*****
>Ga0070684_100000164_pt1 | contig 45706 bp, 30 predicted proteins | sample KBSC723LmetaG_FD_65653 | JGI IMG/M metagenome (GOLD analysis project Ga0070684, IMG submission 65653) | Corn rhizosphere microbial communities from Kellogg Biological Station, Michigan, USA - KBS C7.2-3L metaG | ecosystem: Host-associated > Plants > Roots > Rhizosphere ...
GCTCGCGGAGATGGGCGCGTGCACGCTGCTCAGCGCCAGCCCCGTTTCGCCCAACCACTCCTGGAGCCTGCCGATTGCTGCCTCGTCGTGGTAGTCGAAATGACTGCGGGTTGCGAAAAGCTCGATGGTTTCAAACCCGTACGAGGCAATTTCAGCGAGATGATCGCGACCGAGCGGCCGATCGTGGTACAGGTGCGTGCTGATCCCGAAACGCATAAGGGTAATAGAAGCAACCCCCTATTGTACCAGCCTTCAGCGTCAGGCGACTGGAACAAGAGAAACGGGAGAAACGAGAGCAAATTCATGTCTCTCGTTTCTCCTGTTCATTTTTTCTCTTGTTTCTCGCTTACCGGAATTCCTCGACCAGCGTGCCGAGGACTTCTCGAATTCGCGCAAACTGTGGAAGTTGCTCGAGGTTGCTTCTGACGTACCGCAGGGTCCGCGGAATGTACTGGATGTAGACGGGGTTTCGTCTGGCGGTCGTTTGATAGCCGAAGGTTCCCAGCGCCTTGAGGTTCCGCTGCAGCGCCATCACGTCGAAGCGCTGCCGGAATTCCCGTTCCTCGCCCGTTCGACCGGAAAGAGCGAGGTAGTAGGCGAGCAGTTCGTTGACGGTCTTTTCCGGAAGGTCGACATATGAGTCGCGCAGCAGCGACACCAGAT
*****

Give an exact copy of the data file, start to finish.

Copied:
>Ga0070684_100000164_pt1 | contig 45706 bp, 30 predicted proteins | sample KBSC723LmetaG_FD_65653 | JGI IMG/M metagenome (GOLD analysis project Ga0070684, IMG submission 65653) | Corn rhizosphere microbial communities from Kellogg Biological Station, Michigan, USA - KBS C7.2-3L metaG | ecosystem: Host-associated > Plants > Roots > Rhizosphere ...
GCTCGCGGAGATGGGCGCGTGCACGCTGCTCAGCGCCAGCCCCGTTTCGCCCAACCACTCCTGGAGCCTGCCGATTGCTGCCTCGTCGTGGTAGTCGAAATGACTGCGGGTTGCGAAAAGCTCGATGGTTTCAAACCCGTACGAGGCAATTTCAGCGAGATGATCGCGACCGAGCGGCCGATCGTGGTACAGGTGCGTGCTGATCCCGAAACGCATAAGGGTAATAGAAGCAACCCCCTATTGTACCAGCCTTCAGCGTCAGGCGACTGGAACAAGAGAAACGGGAGAAACGAGAGCAAATTCATGTCTCTCGTTTCTCCTGTTCATTTTTTCTCTTGTTTCTCGCTTACCGGAATTCCTCGACCAGCGTGCCGAGGACTTCTCGAATTCGCGCAAACTGTGGAAGTTGCTCGAGGTTGCTTCTGACGTACCGCAGGGTCCGCGGAATGTACTGGATGTAGACGGGGTTTCGTCTGGCGGTCGTTTGATAGCCGAAGGTTCCCAGCGCCTTGAGGTTCCGCTGCAGCGCCATCACGTCGAAGCGCTGCCGGAATTCCCGTTCCTCGCCCGTTCGACCGGAAAGAGCGAGGTAGTAGGCGAGCAGTTCGTTGACGGTCTTTTCCGGAAGGTCGACATATGAGTCGCGCAGCAGCGACACCAGAT